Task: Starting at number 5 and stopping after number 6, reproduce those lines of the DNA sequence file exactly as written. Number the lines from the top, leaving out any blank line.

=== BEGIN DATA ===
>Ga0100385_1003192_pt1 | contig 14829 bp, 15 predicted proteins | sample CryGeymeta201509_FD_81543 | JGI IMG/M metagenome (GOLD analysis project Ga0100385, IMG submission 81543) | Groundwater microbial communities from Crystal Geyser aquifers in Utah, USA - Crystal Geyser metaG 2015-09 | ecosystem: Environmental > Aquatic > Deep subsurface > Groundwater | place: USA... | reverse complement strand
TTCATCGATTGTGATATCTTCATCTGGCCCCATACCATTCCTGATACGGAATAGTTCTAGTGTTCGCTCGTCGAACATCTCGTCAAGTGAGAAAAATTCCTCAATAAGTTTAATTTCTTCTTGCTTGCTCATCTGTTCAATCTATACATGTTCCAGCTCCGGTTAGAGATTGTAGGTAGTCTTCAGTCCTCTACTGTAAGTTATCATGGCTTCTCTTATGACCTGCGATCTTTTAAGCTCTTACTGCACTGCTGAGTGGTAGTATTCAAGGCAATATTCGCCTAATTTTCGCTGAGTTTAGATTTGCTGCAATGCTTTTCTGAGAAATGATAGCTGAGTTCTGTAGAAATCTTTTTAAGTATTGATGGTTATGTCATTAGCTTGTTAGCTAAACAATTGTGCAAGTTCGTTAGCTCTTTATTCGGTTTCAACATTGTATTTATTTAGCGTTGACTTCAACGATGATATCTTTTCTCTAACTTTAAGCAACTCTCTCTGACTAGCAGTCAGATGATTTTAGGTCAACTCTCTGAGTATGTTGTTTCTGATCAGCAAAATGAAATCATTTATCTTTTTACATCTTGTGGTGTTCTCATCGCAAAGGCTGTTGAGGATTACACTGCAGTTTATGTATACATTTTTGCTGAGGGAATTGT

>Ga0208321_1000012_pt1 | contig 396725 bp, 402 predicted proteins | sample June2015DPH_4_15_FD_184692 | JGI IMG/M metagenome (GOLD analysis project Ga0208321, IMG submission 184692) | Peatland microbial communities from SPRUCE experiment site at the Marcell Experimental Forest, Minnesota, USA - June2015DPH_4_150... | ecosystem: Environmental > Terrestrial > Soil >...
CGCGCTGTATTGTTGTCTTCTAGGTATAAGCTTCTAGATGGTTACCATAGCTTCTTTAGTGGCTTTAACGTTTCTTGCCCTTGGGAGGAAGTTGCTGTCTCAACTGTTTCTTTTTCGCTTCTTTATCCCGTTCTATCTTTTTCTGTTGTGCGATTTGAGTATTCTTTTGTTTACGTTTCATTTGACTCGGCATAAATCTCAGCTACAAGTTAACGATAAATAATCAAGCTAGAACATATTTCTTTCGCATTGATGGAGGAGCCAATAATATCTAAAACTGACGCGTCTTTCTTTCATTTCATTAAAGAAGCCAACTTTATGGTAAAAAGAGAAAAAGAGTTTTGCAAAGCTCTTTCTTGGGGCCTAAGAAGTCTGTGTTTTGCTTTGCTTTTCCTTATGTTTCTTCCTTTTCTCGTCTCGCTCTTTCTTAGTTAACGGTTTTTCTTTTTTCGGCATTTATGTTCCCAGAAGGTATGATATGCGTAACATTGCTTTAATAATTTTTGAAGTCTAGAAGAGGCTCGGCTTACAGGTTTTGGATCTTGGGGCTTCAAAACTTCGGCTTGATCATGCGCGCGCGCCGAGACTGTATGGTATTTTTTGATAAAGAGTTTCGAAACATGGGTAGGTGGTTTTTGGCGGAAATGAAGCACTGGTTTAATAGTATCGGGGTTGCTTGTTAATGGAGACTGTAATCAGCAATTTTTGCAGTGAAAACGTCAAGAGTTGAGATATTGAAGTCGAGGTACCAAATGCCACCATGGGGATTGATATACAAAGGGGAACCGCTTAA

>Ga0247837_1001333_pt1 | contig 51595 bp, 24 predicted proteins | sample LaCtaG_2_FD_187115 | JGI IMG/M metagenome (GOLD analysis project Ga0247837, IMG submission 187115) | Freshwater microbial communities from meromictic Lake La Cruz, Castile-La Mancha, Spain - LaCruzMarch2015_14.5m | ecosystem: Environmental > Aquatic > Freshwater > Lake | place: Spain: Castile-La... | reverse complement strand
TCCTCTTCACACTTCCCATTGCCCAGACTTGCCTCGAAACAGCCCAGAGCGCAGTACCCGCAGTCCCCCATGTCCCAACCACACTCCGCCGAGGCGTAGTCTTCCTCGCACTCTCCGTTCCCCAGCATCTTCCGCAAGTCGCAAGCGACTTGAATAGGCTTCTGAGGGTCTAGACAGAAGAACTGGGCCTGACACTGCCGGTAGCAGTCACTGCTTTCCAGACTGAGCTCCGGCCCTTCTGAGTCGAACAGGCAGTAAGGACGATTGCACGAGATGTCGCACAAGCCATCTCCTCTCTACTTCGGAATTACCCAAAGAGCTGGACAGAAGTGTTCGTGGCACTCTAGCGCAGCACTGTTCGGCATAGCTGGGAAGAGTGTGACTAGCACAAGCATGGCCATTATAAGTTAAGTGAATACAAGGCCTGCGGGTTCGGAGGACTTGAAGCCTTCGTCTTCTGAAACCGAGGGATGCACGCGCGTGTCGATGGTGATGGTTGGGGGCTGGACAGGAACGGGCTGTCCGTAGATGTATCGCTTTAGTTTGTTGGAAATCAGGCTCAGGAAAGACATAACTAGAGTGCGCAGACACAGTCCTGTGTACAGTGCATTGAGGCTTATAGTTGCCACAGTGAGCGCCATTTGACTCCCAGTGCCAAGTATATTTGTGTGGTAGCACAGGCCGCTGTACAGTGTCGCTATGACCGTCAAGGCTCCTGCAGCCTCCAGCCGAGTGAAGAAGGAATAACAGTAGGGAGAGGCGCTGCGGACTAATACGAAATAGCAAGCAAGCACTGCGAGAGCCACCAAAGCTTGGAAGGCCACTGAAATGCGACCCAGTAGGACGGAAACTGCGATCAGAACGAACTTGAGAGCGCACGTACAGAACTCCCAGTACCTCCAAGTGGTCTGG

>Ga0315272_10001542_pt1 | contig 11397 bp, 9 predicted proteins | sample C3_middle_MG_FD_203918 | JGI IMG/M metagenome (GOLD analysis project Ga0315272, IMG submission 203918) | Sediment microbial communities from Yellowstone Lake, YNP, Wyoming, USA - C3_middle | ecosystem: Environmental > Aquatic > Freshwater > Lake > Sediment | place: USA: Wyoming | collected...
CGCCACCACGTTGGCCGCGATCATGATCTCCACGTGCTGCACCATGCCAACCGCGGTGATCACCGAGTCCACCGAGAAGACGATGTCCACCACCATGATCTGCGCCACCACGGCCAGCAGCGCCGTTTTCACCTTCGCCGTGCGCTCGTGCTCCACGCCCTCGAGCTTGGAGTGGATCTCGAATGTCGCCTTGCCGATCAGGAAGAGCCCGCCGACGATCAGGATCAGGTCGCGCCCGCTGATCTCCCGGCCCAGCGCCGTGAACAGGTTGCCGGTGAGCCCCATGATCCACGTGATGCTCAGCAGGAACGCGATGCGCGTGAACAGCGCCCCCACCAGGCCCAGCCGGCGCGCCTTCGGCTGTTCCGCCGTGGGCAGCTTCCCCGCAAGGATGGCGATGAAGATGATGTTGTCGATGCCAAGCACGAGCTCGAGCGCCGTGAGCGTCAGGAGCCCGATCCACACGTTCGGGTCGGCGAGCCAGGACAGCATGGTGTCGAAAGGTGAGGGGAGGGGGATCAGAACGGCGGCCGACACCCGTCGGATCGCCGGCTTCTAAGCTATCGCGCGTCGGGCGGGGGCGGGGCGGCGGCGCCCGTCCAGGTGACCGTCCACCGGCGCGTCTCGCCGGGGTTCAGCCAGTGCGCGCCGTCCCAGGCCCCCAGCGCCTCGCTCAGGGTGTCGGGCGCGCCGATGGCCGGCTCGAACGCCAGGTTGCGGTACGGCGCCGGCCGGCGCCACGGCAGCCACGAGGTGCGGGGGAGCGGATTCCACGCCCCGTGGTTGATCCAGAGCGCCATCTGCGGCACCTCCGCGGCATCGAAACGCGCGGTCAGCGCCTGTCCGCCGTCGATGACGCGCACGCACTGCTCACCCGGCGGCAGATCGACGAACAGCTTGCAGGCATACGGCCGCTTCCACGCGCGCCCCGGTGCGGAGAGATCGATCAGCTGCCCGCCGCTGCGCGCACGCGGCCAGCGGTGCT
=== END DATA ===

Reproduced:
>Ga0247837_1001333_pt1 | contig 51595 bp, 24 predicted proteins | sample LaCtaG_2_FD_187115 | JGI IMG/M metagenome (GOLD analysis project Ga0247837, IMG submission 187115) | Freshwater microbial communities from meromictic Lake La Cruz, Castile-La Mancha, Spain - LaCruzMarch2015_14.5m | ecosystem: Environmental > Aquatic > Freshwater > Lake | place: Spain: Castile-La... | reverse complement strand
TCCTCTTCACACTTCCCATTGCCCAGACTTGCCTCGAAACAGCCCAGAGCGCAGTACCCGCAGTCCCCCATGTCCCAACCACACTCCGCCGAGGCGTAGTCTTCCTCGCACTCTCCGTTCCCCAGCATCTTCCGCAAGTCGCAAGCGACTTGAATAGGCTTCTGAGGGTCTAGACAGAAGAACTGGGCCTGACACTGCCGGTAGCAGTCACTGCTTTCCAGACTGAGCTCCGGCCCTTCTGAGTCGAACAGGCAGTAAGGACGATTGCACGAGATGTCGCACAAGCCATCTCCTCTCTACTTCGGAATTACCCAAAGAGCTGGACAGAAGTGTTCGTGGCACTCTAGCGCAGCACTGTTCGGCATAGCTGGGAAGAGTGTGACTAGCACAAGCATGGCCATTATAAGTTAAGTGAATACAAGGCCTGCGGGTTCGGAGGACTTGAAGCCTTCGTCTTCTGAAACCGAGGGATGCACGCGCGTGTCGATGGTGATGGTTGGGGGCTGGACAGGAACGGGCTGTCCGTAGATGTATCGCTTTAGTTTGTTGGAAATCAGGCTCAGGAAAGACATAACTAGAGTGCGCAGACACAGTCCTGTGTACAGTGCATTGAGGCTTATAGTTGCCACAGTGAGCGCCATTTGACTCCCAGTGCCAAGTATATTTGTGTGGTAGCACAGGCCGCTGTACAGTGTCGCTATGACCGTCAAGGCTCCTGCAGCCTCCAGCCGAGTGAAGAAGGAATAACAGTAGGGAGAGGCGCTGCGGACTAATACGAAATAGCAAGCAAGCACTGCGAGAGCCACCAAAGCTTGGAAGGCCACTGAAATGCGACCCAGTAGGACGGAAACTGCGATCAGAACGAACTTGAGAGCGCACGTACAGAACTCCCAGTACCTCCAAGTGGTCTGG